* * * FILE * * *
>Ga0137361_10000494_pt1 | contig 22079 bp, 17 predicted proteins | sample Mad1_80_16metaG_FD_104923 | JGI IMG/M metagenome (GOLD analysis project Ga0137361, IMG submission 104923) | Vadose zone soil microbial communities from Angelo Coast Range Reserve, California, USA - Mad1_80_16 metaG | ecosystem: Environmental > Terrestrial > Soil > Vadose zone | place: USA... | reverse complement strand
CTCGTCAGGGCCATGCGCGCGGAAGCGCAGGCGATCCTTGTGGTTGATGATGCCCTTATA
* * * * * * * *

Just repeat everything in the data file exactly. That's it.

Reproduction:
>Ga0137361_10000494_pt1 | contig 22079 bp, 17 predicted proteins | sample Mad1_80_16metaG_FD_104923 | JGI IMG/M metagenome (GOLD analysis project Ga0137361, IMG submission 104923) | Vadose zone soil microbial communities from Angelo Coast Range Reserve, California, USA - Mad1_80_16 metaG | ecosystem: Environmental > Terrestrial > Soil > Vadose zone | place: USA... | reverse complement strand
CTCGTCAGGGCCATGCGCGCGGAAGCGCAGGCGATCCTTGTGGTTGATGATGCCCTTATA